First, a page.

Reaction was mixed on Rishi Sunak’s decision to formally announce the cancellation of the planned HS2 rail link from Birmingham to Manchester,
The Prime Minster told the Tory Party conference the government would invest the estimated £36bn saved in other transport projects across the whole country – including a number of road schemes.
Costs for the project had overrun and the plans as they stood no longer made economic sense, he said, adding: “The facts have changed, and the right thing to do when the facts change is to have the courage to change direction.”
Speaking shortly afterwards, Martin McTague the FSB’s National Chair, cautioned that major multi-year, multi-Government projects such as the Net Zero transition or HS2 require a long-term, cross-party, multi-government approach, “much like when the UK hosted the Olympic Games in 2012”.
He said: “This is the only way to cope with the UK’s four- or five-year electoral cycle, or at times when the Government changes more quickly.
“Improving east-west links across the North of England and the Midlands is absolutely vital, but so is connecting them into the national network, as would have happened by connecting Northern Powerhouse rail to HS2.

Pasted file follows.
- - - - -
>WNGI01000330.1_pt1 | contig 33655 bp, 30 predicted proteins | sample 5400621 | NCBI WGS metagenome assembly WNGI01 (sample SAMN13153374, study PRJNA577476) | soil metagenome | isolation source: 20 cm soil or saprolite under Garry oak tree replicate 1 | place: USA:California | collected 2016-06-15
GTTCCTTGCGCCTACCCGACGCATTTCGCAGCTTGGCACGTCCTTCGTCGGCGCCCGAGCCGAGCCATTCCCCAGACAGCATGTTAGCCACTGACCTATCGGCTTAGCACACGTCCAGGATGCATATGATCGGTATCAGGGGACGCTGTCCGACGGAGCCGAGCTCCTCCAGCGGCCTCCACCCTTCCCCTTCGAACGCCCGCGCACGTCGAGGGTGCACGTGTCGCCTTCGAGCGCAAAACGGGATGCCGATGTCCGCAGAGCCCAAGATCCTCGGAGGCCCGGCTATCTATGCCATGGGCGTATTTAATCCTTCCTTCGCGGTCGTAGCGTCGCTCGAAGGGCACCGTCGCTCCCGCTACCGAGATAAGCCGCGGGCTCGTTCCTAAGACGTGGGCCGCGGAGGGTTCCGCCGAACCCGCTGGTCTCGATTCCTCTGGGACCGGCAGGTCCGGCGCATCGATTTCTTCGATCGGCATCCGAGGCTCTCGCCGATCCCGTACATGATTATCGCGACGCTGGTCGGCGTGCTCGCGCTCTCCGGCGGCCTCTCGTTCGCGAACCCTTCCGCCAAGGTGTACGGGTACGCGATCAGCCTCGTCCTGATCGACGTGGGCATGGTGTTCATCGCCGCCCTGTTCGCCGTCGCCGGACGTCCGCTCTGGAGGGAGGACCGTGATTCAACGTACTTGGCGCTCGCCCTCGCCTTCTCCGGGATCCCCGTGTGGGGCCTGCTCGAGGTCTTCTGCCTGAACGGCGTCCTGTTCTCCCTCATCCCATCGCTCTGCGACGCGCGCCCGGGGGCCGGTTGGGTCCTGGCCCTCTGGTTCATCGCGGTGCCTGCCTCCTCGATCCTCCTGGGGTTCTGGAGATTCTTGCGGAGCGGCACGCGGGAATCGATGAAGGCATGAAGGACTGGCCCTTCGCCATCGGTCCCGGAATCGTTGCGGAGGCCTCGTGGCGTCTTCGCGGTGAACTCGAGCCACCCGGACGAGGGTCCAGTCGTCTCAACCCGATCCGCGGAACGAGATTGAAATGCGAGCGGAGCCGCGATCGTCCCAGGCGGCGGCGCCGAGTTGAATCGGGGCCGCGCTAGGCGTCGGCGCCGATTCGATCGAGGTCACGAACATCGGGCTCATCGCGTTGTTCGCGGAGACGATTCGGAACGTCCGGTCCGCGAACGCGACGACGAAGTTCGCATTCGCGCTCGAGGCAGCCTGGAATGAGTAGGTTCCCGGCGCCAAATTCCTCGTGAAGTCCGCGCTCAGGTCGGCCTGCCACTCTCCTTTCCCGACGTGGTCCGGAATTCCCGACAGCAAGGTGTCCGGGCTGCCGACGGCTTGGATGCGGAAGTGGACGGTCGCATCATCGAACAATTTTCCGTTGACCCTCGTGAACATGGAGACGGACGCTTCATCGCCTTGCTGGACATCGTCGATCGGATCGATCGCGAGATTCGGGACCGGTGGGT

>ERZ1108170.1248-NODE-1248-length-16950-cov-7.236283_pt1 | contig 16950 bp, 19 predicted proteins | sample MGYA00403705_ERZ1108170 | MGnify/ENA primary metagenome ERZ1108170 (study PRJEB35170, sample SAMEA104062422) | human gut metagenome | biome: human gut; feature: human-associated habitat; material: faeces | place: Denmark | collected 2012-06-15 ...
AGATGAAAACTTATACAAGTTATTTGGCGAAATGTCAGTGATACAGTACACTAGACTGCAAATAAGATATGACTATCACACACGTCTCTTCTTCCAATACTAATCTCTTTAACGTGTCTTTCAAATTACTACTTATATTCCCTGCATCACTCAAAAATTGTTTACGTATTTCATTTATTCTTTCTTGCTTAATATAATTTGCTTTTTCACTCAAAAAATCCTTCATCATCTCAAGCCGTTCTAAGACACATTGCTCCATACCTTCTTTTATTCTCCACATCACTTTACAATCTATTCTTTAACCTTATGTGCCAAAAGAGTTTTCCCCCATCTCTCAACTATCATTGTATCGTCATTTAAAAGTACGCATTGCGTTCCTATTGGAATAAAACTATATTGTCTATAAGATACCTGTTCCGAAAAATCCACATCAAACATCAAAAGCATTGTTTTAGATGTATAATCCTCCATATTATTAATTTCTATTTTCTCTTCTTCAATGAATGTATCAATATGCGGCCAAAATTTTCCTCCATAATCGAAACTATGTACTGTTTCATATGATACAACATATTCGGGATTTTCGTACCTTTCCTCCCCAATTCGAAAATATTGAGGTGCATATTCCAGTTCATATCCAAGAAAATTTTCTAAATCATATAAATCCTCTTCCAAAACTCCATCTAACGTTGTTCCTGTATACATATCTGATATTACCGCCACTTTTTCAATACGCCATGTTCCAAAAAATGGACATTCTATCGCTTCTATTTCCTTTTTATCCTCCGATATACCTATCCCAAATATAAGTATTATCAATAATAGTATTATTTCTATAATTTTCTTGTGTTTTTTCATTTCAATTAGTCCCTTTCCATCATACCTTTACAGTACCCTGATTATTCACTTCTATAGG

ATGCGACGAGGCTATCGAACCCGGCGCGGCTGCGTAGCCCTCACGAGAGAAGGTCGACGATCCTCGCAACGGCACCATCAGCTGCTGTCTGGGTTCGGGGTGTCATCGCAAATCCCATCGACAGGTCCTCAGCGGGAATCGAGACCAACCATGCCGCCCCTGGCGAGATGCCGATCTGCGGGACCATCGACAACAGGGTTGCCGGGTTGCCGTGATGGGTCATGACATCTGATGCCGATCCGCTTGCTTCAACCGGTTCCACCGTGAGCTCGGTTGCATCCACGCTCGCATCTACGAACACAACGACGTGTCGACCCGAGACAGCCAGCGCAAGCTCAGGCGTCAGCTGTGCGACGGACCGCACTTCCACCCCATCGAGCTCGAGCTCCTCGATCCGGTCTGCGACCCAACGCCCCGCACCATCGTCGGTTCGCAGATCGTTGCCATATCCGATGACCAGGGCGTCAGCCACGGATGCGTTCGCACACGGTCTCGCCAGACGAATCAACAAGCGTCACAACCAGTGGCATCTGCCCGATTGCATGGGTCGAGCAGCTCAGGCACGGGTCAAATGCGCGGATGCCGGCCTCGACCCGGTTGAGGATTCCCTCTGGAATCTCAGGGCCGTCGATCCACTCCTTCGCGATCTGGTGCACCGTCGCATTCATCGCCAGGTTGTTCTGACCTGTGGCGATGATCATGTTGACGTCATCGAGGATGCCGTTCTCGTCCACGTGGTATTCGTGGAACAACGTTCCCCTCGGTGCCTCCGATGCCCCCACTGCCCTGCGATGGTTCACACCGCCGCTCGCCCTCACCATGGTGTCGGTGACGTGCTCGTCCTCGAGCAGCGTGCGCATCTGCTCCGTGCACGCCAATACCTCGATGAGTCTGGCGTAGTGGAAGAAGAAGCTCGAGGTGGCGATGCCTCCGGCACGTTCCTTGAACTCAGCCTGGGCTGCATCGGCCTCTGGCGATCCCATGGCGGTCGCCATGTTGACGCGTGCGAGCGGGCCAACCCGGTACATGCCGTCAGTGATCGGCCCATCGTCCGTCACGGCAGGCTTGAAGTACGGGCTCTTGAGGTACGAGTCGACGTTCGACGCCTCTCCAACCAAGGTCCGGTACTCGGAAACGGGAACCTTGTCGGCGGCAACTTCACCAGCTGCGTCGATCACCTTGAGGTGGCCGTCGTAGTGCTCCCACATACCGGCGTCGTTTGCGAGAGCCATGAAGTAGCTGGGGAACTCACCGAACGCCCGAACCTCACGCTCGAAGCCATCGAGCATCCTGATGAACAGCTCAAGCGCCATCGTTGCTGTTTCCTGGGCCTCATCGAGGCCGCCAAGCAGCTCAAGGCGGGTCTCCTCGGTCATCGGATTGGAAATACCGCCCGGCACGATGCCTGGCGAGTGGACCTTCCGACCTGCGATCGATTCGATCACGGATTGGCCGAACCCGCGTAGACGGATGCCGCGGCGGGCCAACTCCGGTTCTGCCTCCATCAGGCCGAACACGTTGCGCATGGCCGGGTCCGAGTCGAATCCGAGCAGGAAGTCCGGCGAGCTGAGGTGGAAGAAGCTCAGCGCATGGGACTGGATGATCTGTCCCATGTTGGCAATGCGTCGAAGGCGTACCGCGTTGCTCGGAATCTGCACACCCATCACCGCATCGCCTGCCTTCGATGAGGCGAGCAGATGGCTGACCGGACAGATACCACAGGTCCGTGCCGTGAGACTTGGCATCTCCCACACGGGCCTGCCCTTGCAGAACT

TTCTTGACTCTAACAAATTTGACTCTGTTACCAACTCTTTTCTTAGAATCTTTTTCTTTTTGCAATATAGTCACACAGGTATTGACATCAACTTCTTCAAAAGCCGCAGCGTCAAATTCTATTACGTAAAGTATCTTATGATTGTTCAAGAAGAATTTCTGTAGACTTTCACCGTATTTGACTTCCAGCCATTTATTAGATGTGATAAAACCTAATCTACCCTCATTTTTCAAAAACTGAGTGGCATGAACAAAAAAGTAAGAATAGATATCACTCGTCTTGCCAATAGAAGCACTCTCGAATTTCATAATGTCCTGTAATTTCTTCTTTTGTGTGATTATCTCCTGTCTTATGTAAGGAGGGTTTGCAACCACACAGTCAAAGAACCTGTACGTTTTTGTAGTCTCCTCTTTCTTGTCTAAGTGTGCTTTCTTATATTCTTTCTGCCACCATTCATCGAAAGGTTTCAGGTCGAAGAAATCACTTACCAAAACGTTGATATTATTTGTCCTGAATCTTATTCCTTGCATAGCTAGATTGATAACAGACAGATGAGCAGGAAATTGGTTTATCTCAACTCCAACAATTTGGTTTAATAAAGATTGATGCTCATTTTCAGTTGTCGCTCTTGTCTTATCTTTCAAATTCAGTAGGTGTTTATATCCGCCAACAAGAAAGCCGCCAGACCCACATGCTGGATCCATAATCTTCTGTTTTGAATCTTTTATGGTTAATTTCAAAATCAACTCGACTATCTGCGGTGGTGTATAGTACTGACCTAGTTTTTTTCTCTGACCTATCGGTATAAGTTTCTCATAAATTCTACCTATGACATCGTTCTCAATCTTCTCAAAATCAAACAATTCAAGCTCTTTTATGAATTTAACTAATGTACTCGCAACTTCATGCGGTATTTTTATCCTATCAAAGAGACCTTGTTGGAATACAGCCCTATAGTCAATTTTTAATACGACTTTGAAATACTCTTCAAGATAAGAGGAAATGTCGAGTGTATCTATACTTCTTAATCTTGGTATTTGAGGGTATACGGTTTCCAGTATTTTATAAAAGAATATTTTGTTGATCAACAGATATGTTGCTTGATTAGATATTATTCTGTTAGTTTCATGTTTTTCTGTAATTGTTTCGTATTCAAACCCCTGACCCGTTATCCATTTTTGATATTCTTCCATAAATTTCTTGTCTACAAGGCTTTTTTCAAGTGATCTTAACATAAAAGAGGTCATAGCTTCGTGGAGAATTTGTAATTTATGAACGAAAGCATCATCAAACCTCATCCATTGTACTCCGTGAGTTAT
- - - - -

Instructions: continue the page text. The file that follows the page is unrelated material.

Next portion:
It neither makes sense economically nor politically. Once again, the north has been promised the earth but all it seems we’ll get is scorched earth
“The new or improved projects need to be assessed for benefits on capacity and connectivity for both passengers and freight, to set them against what has been lost from HS2 today. Ultimately, the responsibility is now on the Government to prove that these new decisions will deliver value for money for taxpayers and make life easier for small business.”
Greater Manchester Chamber of Commerce’s Policy Director, Chris Fletcher, said: “To many people that have followed HS2 since its inception they will be aware that for some strange reason successive governments, usually driven by the Treasury, have found it impossible to leave it well alone and just let it get built.”
He described it as madness that the government could even think about scrapping the northern leg and found it difficult to comprehend the logic behind it.
“It neither makes sense economically nor politically,” he said. “Once again, the north has been promised the earth but all it seems we’ll get is scorched earth.”
But Mark Littlewood, Director General of the free market think tank, the Institute of Economic Affairs, described the “derailing of HS2 as a victory for common sense”.
He added: “It never made sense to spend over £100 billion for slightly faster trips between London and Manchester. Commuter transport, linking people to work and family, delivers far better value for money. Though it is deeply disappointing not a single penny of the savings will be returned to taxpayers.”